[Apollo and Daphne. Jessica Joslin. 2012. Via]
I recently came across the exquisite creations of artist Jessica Joslin and was taken by their resemblance to - and reformulation of - the hybrid bodies in traditional grotesque art.
Joslin composes her sculptures from a wide variety of materials, including "antique ceremonial collar[s], antlers, bone, velvet, antique hardware, glass eyes, universal joints, springs, brass standoffs, casters, mink collars, saxophone keys, antique shoehorn, beads, lamp fittings, glove leather, music wire, cast pewter feet." She takes care with her sourcing of bones, explaining that:
"With the exception of replicas and common domestic species (eg. chickens) animal bones are acquired from licensed distributors, the sort of company that a natural history museum might work with if they were putting together an exhibit. I have a strong affinity for animals and take care to deal only with reputable companies, whose specimens are legally and ethically obtained."
Many of Joslin's creatures mimic the ornate hybrid anatomy that is characteristic of the early grotesque style in art.
[Grotesques by Agostino Veneziano. 16th c.Via]
In particular, they exhibit a merging of organic and inorganic materials combined with stems, flutes and lavish curlicues.
[Claro. Jessica Joslin. 2012. Via]
[Phineas. Jessica Joslin. 2010. Via]
While she does not explicitly reference the grotesque (at least, not that I've read so far), Joslin states that she finds inspiration in a variety of places, images and bodies during the creative process. As she says in this interview:
"Inspiration is slippery, it generally doesn't like to be pinned and mounted for inspection. My sparks come from many and varied sources. I often draw from circus imagery, mainly from the late 19th-early 20th century [...] I love to look at images of animals and to watch them move, whether in the flesh or in nature documentaries. Bodies are stunningly perfect machines…and there is such strong variation in the characteristics of different species. I am also drawn to the particular/peculiar stylistic organization of the natural world, as found in old-school Natural History Museums (and perhaps more aptly, in Cabinets of Curiosities). This is a fascination that dates back to when I was a small child and still captures my imagination."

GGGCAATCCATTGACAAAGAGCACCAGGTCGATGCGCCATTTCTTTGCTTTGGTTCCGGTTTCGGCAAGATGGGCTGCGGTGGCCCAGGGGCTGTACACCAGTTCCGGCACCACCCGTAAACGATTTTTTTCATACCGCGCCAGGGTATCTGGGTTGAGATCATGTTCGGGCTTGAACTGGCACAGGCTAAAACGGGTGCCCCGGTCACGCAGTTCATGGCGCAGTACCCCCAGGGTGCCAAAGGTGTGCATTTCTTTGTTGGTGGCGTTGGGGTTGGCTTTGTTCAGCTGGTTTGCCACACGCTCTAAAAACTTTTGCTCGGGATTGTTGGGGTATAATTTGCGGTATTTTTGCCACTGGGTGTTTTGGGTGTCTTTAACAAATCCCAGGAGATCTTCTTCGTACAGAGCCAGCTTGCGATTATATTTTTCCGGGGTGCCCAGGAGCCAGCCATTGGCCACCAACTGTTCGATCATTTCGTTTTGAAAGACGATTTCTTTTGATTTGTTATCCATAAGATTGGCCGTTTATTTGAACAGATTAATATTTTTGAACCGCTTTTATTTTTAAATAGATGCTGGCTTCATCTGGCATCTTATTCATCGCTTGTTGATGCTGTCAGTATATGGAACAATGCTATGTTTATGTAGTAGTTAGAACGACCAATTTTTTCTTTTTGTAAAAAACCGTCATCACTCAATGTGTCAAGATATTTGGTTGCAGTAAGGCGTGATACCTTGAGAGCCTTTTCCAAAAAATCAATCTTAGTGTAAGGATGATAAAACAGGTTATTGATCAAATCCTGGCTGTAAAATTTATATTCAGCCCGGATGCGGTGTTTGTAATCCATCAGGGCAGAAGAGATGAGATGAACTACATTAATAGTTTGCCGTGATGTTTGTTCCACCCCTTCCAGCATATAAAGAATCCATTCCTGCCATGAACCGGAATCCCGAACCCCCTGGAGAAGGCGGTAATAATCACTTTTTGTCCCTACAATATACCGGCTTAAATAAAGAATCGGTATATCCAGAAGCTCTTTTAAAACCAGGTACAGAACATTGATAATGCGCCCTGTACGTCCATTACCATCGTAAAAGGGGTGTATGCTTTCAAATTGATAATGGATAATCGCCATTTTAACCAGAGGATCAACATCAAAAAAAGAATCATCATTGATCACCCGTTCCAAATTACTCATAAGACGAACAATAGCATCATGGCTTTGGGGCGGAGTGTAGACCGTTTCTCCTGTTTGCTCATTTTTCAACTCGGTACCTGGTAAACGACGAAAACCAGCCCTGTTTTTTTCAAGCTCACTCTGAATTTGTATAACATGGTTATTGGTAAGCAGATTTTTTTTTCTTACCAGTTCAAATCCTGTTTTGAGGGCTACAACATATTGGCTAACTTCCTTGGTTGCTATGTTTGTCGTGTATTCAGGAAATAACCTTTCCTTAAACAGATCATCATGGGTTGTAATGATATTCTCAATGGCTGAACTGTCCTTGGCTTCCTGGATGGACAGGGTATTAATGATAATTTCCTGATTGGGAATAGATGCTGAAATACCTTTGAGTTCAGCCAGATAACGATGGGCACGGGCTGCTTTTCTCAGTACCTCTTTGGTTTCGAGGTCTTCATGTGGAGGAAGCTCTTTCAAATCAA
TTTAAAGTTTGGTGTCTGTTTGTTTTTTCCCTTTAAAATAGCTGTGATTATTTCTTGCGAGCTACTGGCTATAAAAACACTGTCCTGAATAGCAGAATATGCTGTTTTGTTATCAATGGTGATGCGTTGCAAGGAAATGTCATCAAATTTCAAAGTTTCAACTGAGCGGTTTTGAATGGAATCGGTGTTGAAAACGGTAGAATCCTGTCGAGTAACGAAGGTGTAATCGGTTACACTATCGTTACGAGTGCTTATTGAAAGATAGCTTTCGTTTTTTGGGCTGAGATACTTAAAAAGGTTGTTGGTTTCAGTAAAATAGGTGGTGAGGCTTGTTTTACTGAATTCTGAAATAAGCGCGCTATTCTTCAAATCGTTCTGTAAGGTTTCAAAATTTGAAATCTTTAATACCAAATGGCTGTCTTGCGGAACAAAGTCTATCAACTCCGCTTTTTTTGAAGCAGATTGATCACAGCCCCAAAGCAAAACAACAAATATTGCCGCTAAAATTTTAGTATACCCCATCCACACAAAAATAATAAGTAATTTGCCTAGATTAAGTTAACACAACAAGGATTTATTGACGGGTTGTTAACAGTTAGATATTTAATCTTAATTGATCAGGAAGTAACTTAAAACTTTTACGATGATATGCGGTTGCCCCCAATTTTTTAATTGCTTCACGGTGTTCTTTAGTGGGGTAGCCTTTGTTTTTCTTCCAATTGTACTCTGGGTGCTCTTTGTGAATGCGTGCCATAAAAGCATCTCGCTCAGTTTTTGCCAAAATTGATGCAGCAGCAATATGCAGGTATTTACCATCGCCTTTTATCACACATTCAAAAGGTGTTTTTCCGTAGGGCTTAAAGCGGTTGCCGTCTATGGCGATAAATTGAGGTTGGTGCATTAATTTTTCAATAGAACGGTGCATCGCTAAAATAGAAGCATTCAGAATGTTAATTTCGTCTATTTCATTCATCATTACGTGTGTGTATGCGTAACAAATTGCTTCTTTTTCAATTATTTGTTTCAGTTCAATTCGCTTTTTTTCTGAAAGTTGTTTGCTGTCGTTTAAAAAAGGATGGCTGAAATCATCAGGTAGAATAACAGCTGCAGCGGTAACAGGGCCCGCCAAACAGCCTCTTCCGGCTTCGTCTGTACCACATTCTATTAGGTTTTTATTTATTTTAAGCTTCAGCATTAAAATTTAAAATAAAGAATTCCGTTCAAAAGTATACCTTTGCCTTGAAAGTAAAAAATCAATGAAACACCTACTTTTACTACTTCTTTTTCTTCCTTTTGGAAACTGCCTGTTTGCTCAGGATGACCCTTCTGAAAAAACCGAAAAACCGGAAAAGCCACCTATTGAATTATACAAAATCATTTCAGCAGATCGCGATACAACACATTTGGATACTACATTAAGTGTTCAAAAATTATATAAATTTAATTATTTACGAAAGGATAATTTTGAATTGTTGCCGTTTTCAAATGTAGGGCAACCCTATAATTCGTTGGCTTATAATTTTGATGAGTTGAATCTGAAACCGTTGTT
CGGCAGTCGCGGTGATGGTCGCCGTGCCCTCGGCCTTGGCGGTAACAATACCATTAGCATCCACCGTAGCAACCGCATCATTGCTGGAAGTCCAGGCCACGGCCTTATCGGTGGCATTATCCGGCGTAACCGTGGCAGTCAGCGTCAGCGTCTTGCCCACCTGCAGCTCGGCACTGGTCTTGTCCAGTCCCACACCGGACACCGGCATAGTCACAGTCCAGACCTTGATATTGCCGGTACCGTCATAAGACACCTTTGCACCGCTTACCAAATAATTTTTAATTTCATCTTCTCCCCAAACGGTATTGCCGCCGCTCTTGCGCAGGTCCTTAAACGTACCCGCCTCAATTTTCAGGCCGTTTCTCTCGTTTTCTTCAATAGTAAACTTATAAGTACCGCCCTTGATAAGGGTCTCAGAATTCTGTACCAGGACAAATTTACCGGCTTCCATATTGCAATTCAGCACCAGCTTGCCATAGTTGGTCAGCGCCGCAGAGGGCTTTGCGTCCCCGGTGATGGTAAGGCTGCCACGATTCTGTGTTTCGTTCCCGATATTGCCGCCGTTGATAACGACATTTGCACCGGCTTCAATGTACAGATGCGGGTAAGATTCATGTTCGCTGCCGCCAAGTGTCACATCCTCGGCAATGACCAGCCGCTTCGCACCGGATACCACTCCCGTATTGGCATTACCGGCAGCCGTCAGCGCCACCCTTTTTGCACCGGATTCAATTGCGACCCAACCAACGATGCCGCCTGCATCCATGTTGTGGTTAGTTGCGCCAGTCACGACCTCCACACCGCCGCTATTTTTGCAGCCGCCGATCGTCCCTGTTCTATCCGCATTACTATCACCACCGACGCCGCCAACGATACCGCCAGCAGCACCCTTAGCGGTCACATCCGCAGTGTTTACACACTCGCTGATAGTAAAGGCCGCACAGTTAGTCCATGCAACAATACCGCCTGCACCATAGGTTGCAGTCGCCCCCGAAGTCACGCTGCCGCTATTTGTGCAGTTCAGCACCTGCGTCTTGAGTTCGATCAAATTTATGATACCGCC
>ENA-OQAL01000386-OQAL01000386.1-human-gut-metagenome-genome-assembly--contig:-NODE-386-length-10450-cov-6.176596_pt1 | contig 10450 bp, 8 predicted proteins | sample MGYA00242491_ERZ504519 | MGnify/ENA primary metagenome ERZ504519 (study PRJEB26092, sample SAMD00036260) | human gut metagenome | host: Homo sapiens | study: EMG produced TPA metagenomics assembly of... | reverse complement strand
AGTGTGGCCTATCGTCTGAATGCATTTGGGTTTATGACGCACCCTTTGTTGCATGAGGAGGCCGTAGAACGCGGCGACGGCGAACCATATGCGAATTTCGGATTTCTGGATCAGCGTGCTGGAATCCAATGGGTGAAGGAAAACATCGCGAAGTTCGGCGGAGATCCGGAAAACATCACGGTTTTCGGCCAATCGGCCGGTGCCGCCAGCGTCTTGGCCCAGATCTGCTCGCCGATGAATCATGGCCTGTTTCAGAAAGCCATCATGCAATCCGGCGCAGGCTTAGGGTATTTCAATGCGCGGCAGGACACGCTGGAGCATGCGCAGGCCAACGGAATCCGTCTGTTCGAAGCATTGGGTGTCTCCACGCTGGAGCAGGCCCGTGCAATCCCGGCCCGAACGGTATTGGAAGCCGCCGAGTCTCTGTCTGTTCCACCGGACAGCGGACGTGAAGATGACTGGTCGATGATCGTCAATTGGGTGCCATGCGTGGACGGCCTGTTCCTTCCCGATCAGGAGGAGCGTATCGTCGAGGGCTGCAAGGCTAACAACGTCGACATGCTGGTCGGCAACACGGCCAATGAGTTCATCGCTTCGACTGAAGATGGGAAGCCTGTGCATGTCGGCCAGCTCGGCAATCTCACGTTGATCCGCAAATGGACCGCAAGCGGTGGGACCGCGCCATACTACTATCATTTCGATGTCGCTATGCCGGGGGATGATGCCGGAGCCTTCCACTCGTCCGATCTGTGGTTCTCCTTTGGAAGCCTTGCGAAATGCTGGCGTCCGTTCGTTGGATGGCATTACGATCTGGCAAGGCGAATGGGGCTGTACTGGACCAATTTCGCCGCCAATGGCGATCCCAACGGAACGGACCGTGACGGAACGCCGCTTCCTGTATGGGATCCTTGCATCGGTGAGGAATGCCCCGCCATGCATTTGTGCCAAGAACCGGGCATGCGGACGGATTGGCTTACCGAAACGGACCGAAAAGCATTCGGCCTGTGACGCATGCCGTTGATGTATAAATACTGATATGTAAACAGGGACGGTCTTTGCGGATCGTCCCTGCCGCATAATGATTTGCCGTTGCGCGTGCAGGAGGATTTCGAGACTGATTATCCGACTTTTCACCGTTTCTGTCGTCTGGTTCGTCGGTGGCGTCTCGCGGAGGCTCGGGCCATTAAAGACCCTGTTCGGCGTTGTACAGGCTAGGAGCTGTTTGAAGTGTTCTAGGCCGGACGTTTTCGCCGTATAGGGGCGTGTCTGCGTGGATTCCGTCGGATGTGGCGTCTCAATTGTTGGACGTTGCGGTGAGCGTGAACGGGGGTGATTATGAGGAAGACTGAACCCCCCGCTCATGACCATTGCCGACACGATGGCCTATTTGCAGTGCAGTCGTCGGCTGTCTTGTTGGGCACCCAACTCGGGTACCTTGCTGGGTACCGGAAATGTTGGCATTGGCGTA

[Joslin at work. Via]
Joslin encourages viewers to see her work as a kind of cultural composite; drawing together circus and museum, fantasy and fact, document and imagination.
"In the visual arts, there is the potential to communicate ideas and to make layered associations, which language cannot tidily convey. My work encompasses a broad range of my interests, spanning the many years that I've been making these sculptures. Those layers are there to be excavated, but that is not strictly necessary for appreciation of my work. I make my beasts because they are what I dreamed of discovering, but they didn't exist anywhere, so I had to make them myself."
[Egon. Jessica Joslin. 2008. Via]
[Valeria. Jessica Joslin. 2006. Via]
I love finding new forms of grotesquerie that link with the past, yet have their own unique contemporary flavour.
If you're interested, I highly recommend checking out Joslin's website, where you can see her whole fantastic bestiary and buy prints. She also has a book available, Strange Nature, which you can purchase here. So good.